As much as anything else, this is the story of Bill Stevenson. He’s a drummer. And from all the praise dropped at his feet during this newly released ninety-minute film, it would seem that he’s a pretty good one. If Descendents isn’t a familiar name—and it should be—maybe Black Flag summons some sort of recognition. If not, “Filmage” has all the talking heads one’d need to get informed. Keith Morris crops up. Mike Watt, too. And it would seem that Dave Grohl is becoming the new millennium’s Ian MacKaye, replacing that D.C. stalwart in punk documentaries. Watching those famous faces flit across the screen narrating the development of Descendents doesn’t get tiresome, though. The issue with films like this is that frequently the story winds up being more gripping than the music. No pop punk resurrection is set for the immediate future, yet early cuts from Descendents—with Milo Aukerman on vocals—isn’t surpassed by too much else in the music world. Read the rest of this entry »
By Kenneth Preski
Kranky is the most high-profile, under the radar record label that calls Chicago home. For the past twenty years, founder Joel Leoschke has fostered a stable of uncompromising, unpretentious artists whose work may have gone unreleased were it not for his uncanny knack for curation. The thread drawing together outfits as disparate as Deerhunter and Stars of the Lid has united musicians worldwide under one umbrella: part ambient, part electronic, part black earth rock ‘n’ roll. And “Black Earth” might be the best description available for the abstract sound Leoschke is after. As the title of local quartet Implodes’ full-length debut suggests, there’s an engrossing mysticism at work in much of the Kranky repertoire. The solo recordings of Implodes’ guitarist Ken Camden echoes this boundless energy, but even he is quick to acknowledge the fleeting nature of his alchemy, and his hesitancy to share it.
“I’ve always been making recordings at home and stuff, but I’m kinda bashful and wasn’t about to slip [Leoschke] a tape or anything.”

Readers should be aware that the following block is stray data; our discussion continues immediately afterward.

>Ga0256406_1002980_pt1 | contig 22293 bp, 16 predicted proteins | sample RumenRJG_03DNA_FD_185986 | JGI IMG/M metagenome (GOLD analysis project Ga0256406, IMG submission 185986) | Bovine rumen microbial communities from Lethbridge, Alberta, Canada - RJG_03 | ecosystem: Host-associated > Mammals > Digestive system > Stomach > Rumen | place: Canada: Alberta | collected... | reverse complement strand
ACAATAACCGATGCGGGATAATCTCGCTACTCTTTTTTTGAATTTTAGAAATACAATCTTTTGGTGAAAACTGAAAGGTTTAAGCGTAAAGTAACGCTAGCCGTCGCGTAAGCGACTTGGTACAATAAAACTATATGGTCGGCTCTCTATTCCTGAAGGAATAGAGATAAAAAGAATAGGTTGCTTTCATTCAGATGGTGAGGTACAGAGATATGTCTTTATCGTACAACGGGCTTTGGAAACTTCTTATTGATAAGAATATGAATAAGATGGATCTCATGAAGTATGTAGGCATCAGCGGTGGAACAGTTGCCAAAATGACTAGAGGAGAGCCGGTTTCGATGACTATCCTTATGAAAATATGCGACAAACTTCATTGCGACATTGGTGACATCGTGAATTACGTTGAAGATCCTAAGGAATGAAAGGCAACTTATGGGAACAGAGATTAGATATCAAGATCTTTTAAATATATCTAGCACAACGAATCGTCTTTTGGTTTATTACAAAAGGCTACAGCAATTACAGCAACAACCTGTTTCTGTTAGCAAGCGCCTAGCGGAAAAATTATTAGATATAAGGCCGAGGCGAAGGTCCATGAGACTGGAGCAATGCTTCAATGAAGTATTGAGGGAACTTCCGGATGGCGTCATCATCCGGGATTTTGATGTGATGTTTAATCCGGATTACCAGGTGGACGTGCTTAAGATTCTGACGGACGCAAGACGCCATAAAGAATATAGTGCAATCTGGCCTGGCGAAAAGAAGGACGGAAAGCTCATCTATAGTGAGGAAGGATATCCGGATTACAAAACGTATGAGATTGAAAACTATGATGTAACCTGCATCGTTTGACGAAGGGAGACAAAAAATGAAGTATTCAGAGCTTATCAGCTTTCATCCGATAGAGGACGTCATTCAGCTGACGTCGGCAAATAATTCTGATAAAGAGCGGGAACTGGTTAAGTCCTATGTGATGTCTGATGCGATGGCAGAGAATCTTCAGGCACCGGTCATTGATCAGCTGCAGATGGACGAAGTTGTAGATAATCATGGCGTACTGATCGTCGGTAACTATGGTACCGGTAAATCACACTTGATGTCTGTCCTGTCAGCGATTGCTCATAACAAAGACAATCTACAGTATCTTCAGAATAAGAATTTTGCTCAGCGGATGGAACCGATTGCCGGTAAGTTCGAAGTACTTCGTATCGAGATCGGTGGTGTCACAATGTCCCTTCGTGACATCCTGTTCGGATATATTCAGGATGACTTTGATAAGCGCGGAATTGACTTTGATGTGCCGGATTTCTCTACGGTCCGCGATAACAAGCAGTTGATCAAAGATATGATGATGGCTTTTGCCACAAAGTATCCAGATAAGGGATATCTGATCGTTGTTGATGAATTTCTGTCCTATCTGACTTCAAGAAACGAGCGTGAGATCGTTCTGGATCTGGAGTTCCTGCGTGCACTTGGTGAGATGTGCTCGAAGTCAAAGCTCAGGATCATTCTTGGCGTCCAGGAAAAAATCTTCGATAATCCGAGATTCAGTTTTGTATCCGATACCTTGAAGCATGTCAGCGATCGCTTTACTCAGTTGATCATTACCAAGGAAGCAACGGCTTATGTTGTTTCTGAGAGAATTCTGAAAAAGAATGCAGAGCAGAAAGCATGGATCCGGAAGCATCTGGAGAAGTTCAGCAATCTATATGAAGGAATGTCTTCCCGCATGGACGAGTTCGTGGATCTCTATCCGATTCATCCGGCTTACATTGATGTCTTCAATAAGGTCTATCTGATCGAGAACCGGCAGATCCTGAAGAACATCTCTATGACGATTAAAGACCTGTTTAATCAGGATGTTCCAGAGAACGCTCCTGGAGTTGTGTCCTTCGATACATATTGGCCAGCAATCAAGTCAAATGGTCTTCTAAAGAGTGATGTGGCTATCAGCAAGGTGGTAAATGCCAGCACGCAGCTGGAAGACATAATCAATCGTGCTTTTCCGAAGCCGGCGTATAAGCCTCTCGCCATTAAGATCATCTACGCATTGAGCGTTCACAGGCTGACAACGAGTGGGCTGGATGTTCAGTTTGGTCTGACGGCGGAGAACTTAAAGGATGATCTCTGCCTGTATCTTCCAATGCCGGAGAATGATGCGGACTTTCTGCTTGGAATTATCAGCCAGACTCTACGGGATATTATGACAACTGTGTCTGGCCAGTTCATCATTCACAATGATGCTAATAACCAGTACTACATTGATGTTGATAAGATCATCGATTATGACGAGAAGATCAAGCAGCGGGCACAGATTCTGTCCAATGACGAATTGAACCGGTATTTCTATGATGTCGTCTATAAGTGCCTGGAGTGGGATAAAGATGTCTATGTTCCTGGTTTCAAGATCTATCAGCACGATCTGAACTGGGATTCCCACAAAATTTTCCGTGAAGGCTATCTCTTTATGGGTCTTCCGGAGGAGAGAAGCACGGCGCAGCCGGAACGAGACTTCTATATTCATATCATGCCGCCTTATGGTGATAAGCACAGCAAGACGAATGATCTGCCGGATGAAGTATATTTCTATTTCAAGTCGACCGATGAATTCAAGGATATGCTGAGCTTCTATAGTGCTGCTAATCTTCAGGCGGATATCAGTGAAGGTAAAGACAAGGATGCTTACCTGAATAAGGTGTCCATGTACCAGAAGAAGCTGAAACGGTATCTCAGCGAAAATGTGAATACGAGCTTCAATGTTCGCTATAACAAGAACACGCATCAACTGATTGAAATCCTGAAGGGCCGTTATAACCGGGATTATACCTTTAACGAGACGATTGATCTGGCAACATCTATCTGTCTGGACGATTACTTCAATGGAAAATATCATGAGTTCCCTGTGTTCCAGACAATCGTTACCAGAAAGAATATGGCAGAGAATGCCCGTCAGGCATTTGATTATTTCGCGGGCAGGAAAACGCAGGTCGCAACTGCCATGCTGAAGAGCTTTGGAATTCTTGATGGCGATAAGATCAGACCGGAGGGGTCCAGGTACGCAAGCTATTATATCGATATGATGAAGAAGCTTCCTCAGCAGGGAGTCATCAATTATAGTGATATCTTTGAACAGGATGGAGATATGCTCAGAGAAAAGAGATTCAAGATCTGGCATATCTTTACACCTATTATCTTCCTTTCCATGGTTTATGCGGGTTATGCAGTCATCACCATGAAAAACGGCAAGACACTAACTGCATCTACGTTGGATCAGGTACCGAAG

Cajoling artists of this ilk is an elusive art form, something Leoschke has perfected. Somehow he’s managed to cater to the cagey, artists wise enough to avoid making a deal when they needn’t, musicians hungry for harmony on a cosmic scale rather than the fleeting fame offered by superficial scenesters. Art of this kind often has a unique origin story. Read the rest of this entry »
There’s a lotta club music out there capable of summoning images of greasy-tan women and broheims doin’ rails in the bathroom or folks in shiny shirts grinding on the dancefloor. However we arrived at a point in the music’s history when that’s pretty much the norm is regrettable. But UK producer Nightmares on Wax has nothing to do with that–and in fact, has cultivated a recorded legacy that’s so far removed from those stereotypes, it’s difficult to understand how a lesser strain of the genre exists. Beginning in a time when DJ culture was coming into its own in England allowed for NoW to draw from a blinding kaleidoscope of source material, including soul, Jamaican styles and, of course, now-classic D.A.I.S.Y. Age hip-hop. Since releasing his first disc in 1991 and the pair of quintessential albums following that (“Smokers Delight” and “Carboot Soul”), he’s swung focus from genre to genre, synthesizing it all for the recently released “Feelin’ Good,” which was recorded at his farmhouse on Ibiza. Read the rest of this entry »